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Conoco Eyes PDVSA’s Caribbean Assets

Curacao Isla Refinery

ConocoPhillips has received court attachments for freezing the assets of Venezuelan PDVSA at two Caribbean facilities and might go on to sell them, Reuters reports, citing sources close to the developments.

The U.S. company was awarded compensation of US$2 billion by the court for the nationalization of its operations in Venezuela by the Hugo Chavez government. Yet this is just a fraction of what Conoco is seeking from PDVSA, which amounts to US$33 billion.

The processing, storage, and blending assets that Conoco is eyeing are located on three Caribbean islands—Curacao, Bonaire, and St. Eustatius—and account for about a quarter of the troubled Venezuelan state oil company’s annual oil exports.

If Conoco seizes them, this would deepen the woes of PDVSA, which is already suffering a 33-percent decline in oil exports from their peak, a drop in oil production due to lack of funds to invest in field maintenance, and a matching decline in processing rates. Over the first quarter, Venezuelan refineries operated at just above 30 percent of capacity.

One source told Reuters that the attachment of Caribbean assets by Conoco will make PDVSA unable to meet already made export shipment commitments.

PDVSA’s assets in the Caribbean include a 335,000-bpd refinery on Curacao complete with an oil terminal. One of the court orders that Conoco has obtained is for this facility, but according to the Reuters sources, it could not be enforced immediately.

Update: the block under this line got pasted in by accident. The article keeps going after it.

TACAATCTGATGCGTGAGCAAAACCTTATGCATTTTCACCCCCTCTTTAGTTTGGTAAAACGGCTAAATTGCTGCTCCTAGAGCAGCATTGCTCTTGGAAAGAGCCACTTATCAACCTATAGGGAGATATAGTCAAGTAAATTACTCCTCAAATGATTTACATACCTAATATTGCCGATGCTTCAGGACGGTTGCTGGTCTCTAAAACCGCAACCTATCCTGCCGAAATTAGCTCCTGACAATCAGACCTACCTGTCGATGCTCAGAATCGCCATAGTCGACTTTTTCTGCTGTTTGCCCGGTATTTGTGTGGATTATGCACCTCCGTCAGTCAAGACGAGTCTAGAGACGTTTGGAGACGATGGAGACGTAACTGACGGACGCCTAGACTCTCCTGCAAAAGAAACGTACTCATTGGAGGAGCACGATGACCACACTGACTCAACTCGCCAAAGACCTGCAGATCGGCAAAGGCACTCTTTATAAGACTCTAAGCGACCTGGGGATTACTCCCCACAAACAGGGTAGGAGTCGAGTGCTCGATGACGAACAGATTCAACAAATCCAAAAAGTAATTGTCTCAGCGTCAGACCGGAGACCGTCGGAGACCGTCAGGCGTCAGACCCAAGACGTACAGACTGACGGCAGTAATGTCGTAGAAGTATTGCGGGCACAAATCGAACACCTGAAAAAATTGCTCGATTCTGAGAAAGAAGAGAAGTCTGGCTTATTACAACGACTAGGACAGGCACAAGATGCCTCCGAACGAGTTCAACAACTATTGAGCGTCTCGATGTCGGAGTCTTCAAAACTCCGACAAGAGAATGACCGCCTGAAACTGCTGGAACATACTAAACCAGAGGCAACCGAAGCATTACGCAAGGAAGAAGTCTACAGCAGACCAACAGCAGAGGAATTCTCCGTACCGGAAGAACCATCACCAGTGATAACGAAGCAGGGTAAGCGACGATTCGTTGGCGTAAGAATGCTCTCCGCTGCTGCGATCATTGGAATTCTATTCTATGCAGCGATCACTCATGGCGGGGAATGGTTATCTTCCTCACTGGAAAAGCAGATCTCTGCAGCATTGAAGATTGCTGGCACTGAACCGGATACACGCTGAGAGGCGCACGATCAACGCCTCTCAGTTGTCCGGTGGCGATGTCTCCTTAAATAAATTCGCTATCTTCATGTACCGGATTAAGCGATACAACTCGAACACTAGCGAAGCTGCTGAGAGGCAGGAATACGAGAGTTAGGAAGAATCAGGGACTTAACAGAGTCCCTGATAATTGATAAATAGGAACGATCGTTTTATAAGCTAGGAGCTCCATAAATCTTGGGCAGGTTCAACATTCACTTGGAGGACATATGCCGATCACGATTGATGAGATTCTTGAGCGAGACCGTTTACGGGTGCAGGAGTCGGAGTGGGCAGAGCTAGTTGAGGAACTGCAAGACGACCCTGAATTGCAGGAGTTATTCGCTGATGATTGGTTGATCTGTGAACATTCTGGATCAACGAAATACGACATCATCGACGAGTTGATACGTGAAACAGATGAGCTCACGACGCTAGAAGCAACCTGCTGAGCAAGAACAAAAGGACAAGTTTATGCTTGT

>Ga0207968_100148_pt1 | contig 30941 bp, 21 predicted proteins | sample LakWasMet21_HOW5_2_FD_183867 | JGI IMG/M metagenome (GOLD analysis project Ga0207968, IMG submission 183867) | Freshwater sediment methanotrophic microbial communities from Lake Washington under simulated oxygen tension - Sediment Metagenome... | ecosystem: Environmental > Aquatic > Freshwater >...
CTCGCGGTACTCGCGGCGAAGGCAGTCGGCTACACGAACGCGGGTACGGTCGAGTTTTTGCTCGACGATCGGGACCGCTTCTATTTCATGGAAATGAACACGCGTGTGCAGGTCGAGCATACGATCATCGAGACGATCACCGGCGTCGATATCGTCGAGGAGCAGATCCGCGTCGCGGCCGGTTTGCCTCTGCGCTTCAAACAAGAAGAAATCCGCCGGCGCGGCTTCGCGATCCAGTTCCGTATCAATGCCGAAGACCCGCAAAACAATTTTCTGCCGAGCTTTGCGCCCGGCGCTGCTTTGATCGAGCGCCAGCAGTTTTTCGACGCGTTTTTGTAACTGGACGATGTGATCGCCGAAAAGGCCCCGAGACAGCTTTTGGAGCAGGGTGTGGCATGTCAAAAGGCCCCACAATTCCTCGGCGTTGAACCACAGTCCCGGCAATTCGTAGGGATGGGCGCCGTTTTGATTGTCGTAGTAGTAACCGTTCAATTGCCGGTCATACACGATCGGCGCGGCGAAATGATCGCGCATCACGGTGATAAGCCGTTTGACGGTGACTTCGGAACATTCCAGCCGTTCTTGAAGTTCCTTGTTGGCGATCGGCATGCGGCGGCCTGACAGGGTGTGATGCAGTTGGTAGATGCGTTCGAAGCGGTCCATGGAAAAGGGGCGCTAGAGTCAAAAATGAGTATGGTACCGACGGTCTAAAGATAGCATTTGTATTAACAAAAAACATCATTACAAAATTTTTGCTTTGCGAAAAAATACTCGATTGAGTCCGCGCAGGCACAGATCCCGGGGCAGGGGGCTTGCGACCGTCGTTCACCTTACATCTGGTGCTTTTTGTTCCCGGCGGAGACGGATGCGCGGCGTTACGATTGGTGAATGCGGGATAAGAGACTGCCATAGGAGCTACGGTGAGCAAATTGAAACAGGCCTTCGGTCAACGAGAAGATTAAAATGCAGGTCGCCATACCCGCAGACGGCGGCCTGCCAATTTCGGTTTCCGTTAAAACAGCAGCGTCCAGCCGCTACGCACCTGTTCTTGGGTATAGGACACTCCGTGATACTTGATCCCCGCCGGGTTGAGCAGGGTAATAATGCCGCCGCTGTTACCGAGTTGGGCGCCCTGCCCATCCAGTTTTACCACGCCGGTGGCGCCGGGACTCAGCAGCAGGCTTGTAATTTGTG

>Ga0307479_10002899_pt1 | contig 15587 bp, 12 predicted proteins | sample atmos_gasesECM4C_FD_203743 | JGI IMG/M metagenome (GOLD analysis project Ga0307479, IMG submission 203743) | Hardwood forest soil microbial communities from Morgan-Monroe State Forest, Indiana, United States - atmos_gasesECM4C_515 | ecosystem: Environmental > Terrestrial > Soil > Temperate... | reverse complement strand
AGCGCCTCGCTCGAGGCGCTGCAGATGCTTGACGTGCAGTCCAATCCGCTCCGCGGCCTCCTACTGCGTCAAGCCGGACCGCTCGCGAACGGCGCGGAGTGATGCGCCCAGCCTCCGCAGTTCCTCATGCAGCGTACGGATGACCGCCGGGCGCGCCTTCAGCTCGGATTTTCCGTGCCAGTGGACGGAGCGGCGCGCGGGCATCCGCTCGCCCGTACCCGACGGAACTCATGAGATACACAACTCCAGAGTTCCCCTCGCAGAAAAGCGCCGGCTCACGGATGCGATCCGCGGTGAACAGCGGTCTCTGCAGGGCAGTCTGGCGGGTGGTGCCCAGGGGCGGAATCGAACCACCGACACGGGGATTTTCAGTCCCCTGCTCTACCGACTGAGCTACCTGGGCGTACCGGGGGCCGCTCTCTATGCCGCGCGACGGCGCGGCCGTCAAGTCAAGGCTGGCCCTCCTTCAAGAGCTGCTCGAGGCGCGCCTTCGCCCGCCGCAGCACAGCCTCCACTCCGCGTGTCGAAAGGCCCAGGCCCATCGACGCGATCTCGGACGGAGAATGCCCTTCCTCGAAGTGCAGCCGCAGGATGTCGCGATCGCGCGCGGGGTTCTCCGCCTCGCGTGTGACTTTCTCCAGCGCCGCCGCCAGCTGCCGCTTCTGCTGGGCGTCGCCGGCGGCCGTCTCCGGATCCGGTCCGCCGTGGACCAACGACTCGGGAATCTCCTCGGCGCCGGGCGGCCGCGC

The other order is for PDVSA assets on St. Eustatius, where the Venezuelan company rents oil storage tanks at NuStar’s Statia terminal. The sources told Reuters that Conoco has retained four million barrels of crude under its second court order.

On the island of Bonaire, PDVSA runs a 10-million-barrel export terminal that manages oil product shipments to international clients, with a focus on Asia.

The Venezuelan state company also has a lease on a refinery and another storage terminal along with its U.S. division, Citgo.

By Irina Slav for Oilprice.com

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  • Naomi on May 07 2018 said:
    PDVSA cannot export without the managers and equipment in the Caribbean. Neither can Venezuela import gasoline without the refineries. The Venezuelan Army must now cut back from one meal per day to a half meal per day. The country must go without electricity. China can write off its Venezuela loans. It was all fun and games when the socialists were confiscating Conoco investments and handing free stuff to beggars. What goes around comes around.

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